The International Monetary Fund (IMF) is warning Ghana and other countries across the globe to be prepared for future financial crises.
Should this happens, there shall be cutbacks in business, trade and government spending. This will compel many businesses in the country to collapse and thereby lead to huge job losses, with young people disproportionately affected.
"IMF sees continued economic growth, but it's warning that continued growth is short lived," Executive Director of Jubilee USA, Eric LeCompte, has stated during the 2018 Spring Meetings of the IMF and the World Bank Group in Washington DC, USA.
He continued: "Rising debt levels are a growing risk around the world. Now is the time for countries to get their houses in order to prevent and be prepared for future financial crises."
A financial crisis is often associated with a panic or a run on the banks, in which investors sell off assets or withdraw money from savings accounts with the expectation that the value of those assets will drop if they remain at a financial institution. The 2008 financial crisis for instance, was the worst economic disaster since the Great Depression of 1929, which led to near collapse of the banking system.
It has been argued that the seeds of the crisis were sown as far back as the 1970s with Community Development Act, which forced banks to loosen their credit requirements for lower-income minorities, creating a market for subprime mortgages.
During that time, many banks incurred substantial losses, and some were even forced into bankruptcy, like Lehman Brothers. In addition, banks lost a large amount of capital as consumers lost faith in the entire system.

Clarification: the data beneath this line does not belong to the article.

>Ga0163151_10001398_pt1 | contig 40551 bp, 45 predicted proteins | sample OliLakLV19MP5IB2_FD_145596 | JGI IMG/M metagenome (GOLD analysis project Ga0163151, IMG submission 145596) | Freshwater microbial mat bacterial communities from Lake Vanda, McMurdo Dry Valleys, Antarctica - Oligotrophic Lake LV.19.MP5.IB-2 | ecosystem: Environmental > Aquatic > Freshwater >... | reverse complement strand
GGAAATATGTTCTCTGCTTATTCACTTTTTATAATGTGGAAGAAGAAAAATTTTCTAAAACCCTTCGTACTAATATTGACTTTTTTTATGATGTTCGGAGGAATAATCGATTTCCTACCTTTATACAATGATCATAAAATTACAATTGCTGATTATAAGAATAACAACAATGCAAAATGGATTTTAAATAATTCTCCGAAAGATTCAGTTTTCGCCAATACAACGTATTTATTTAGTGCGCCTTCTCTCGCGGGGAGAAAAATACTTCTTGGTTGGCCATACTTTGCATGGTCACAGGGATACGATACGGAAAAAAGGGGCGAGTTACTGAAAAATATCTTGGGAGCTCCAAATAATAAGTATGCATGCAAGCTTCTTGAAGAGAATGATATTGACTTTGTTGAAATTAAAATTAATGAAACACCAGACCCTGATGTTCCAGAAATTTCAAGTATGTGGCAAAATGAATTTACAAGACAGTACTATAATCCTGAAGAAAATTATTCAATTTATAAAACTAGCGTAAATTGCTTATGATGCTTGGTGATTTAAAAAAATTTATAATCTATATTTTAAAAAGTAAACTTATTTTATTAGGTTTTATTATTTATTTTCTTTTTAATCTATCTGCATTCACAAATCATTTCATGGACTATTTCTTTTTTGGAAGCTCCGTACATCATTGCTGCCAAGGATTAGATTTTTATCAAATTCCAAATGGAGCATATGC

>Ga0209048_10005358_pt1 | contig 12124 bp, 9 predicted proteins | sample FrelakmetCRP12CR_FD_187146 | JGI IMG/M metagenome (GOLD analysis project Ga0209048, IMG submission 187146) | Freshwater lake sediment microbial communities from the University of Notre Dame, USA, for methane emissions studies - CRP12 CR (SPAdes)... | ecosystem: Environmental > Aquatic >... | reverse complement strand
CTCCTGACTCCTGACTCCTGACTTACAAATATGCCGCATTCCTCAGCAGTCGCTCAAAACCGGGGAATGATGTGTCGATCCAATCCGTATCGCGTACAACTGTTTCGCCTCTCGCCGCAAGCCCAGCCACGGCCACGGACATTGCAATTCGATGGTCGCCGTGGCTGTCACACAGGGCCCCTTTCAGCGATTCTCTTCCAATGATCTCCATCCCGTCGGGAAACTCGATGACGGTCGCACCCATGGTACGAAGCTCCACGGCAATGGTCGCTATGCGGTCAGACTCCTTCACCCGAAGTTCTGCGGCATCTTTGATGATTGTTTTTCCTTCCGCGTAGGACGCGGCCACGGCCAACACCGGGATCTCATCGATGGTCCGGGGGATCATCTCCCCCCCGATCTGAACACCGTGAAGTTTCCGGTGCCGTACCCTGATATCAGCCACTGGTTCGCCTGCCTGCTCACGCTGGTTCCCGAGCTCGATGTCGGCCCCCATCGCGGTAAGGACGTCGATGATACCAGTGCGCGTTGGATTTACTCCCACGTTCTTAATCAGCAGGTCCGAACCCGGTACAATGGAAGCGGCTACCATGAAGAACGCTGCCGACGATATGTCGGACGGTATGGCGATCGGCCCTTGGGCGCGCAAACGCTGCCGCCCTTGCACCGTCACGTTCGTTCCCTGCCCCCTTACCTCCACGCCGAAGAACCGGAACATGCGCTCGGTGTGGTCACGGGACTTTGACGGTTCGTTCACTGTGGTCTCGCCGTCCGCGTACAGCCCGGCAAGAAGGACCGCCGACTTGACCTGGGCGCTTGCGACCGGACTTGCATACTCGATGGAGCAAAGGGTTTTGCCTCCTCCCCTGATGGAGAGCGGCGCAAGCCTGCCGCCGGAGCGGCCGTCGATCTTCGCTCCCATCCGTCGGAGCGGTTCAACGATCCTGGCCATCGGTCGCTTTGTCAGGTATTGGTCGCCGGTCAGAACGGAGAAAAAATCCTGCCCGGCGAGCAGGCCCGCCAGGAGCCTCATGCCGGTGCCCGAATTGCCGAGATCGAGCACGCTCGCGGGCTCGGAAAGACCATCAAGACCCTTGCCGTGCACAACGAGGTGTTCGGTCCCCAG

As consumer deposits are one of the sources of funds for banks, a fall in consumer confidence translated in a shortage of funds. In addition, it affected banks' future profits, as regulatory and capital requirements became stricter, thus reducing some previously profitable opportunities.
Recently the Fund released analysis focusing on specific concerns with rising, unsustainable debt levels in Africa. While the Fund's 2018 economic outlook report predicts short-term global growth to 3.9%, it highlights debt levels, trade policies, decreased labor participation and aging populations as risks to long-term growth.
Mr LeCompte said countries need to rebuild fiscal buffers, enact structural reforms, and steer monetary policy cautiously in an environment that is already complex and challenging in order to prevent any future financial crises.
Three months ago, IMF updated its global growth forecast for this year to 3.9 percent. The forecast is being borne out by continuing strong performance in the euro area, Japan, China, and the United States, all of which grew above expectations last year.
Looking at the largest economies, the Fund said its 2018 growth projections, compared with its earlier October 2017 projections, are 2.4 percent for the euro area (up by 0.5 percentage point), 1.2 percent for Japan (up by 0.5 percentage point), 6.6 percent for China (up by 0.1 percentage point), and 2.9 percent for the United States (up by 0.6 percentage point).